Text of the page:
Personal Story: Finding My ‘Sunnyside’


A picture of my brothers, my mom, and myself. My mother was the most inspirational person I ever met, and this moment around the Winter Classic at the ice skating rink is one of many great memories spent with her.

Logan Carney, Digital Content Director

Editor’s Note: “Personal Story” is a new series from RMU Sentry Media in which a RMU student or Sentry staff member will share their own experience in the style that they want. If you are interested in writing a personal story, please email Digital Content Director Logan Carney at [email protected].

MOON TOWNSHIP — My mother always used to say when one person gets diagnosed with cancer, then everyone around them is also diagnosed with cancer. Fighting the disease is a team effort and not something that can be defeated without a support system in place.

While I was growing up, these “Sunnyisms” as I like to call them, never really registered in my mind. Things like “everyone has a cancer” or “look at the Sunnyside of cancer” were just things that I heard and said, not things that I fully understood.

Cancer was normal to me. Watching my mom fight for her life, for her children, was normal. I was too young to fully understand the seriousness of the disease or fully appreciate everything that she was doing for my brothers and I. It was so normalized in my eyes that I joked about the disease, which is something that disgusts me everyday since she passed. I had accepted the fact that she was going to live a long life, but one in which she was always battling cancer. The “c-word,” as we called it, was something she had my entire life. I never imagined the disease going away, but I also never imagined her going away, either.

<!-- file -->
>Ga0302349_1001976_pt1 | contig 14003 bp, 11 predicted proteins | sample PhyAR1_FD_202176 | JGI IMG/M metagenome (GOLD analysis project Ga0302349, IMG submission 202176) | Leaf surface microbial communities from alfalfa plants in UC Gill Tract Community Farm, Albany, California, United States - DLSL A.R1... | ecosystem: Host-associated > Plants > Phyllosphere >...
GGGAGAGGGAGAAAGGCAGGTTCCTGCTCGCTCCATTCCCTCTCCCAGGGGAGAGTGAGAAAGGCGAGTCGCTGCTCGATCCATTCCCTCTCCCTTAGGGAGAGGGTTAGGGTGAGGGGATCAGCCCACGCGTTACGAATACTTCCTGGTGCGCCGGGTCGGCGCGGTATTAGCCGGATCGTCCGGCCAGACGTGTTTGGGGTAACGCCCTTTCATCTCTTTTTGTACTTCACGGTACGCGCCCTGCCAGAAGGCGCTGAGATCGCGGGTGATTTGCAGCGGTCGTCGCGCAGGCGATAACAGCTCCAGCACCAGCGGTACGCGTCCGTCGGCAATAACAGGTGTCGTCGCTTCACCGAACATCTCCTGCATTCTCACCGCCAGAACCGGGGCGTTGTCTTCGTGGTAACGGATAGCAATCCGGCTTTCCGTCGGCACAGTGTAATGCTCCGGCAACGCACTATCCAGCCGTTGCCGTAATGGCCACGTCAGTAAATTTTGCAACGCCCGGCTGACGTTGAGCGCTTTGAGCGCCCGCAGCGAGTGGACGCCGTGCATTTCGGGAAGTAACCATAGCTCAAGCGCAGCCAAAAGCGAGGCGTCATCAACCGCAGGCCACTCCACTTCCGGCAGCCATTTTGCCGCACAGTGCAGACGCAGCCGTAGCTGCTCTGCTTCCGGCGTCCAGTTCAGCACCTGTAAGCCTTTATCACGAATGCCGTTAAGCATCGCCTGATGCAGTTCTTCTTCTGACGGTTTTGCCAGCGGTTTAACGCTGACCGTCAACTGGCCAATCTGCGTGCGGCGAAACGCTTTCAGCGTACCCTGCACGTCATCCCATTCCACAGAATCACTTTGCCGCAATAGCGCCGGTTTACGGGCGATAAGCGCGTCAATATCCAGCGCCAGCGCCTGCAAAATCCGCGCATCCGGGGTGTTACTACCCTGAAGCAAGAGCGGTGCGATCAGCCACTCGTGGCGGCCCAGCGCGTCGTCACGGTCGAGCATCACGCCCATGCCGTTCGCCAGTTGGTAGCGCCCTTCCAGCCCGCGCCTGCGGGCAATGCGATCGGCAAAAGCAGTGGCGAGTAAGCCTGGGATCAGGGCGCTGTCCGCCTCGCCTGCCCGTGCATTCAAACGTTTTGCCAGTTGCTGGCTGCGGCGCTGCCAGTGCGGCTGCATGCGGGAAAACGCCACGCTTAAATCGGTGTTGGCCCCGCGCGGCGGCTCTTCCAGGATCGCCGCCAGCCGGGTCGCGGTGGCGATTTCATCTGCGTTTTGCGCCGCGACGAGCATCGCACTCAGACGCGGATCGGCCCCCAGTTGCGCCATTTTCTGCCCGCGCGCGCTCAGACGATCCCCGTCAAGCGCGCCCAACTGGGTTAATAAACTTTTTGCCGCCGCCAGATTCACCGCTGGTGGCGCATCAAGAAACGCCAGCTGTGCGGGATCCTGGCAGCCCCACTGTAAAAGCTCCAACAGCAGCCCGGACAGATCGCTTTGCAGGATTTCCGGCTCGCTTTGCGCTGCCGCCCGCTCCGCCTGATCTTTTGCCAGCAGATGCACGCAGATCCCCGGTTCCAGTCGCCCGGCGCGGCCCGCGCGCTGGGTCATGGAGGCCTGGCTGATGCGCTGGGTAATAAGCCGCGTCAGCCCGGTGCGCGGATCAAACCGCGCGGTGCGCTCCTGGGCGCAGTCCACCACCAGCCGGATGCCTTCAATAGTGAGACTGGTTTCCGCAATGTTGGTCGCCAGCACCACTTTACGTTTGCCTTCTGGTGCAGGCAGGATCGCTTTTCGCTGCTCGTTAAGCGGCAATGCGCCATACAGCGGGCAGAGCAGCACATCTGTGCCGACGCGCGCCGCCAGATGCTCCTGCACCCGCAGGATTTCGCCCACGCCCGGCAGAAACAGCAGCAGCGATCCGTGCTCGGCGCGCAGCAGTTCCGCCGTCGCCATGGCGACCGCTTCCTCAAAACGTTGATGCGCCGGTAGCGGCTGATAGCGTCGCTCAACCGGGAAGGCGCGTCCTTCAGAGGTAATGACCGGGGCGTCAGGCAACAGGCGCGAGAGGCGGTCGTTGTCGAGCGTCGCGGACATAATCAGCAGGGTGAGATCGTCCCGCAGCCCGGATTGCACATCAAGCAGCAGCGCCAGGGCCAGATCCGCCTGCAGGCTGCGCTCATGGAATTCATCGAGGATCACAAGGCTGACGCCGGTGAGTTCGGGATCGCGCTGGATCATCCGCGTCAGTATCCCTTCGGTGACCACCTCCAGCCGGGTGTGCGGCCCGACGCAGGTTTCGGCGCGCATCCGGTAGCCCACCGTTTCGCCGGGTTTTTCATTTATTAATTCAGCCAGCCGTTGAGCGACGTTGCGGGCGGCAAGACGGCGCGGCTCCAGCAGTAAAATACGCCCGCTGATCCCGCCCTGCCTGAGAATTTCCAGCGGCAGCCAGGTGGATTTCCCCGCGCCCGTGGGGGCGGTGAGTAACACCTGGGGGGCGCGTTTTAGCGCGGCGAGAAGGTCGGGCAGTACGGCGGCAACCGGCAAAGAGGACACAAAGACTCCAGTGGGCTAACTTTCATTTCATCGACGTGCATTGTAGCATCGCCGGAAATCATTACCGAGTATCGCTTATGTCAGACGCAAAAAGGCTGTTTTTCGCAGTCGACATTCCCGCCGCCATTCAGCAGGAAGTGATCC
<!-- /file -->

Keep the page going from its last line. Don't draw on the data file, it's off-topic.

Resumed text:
At a charity event for my family, the annual Plum Wiffle Ball Tournament. This was the last one we did for my mom as she passed shortly after. The photo was taken as we announced that she was given a timeline to live.

It didn’t register how dangerous cancer was until I called my dad to tell him about a homework assignment and he told me that I was about to be driven to the hospital. It didn’t really register until I was given five minutes to say goodbye to the invincible mother that I knew.

Then I felt alone. I was surrounded by my friends and loved ones, but I never felt more alone in my life. In the years that followed, I had great friends, most who went above and beyond for me, and a family that loved me, but I still felt very alone. Even though I had a great support system fighting my cancer, depression, with me, I felt alone.

Depression is a weird thing. You want to be alone, but you also want to be victimized. You want people to view you as tough, yet you also want people to see your struggles.

A picture from skydiving with my younger brother from this past year. An experience that I never thought I’d do that is now one that I’m looking forward to repeating.

You let people in only to push them away. You hurt people who are there to help you. If they want to be there with you while you’re hurting, then they should also hurt. The only two logical options are they either hurt with you or you should go through it alone. You’re a bad person who hurts people, so why do you deserve help?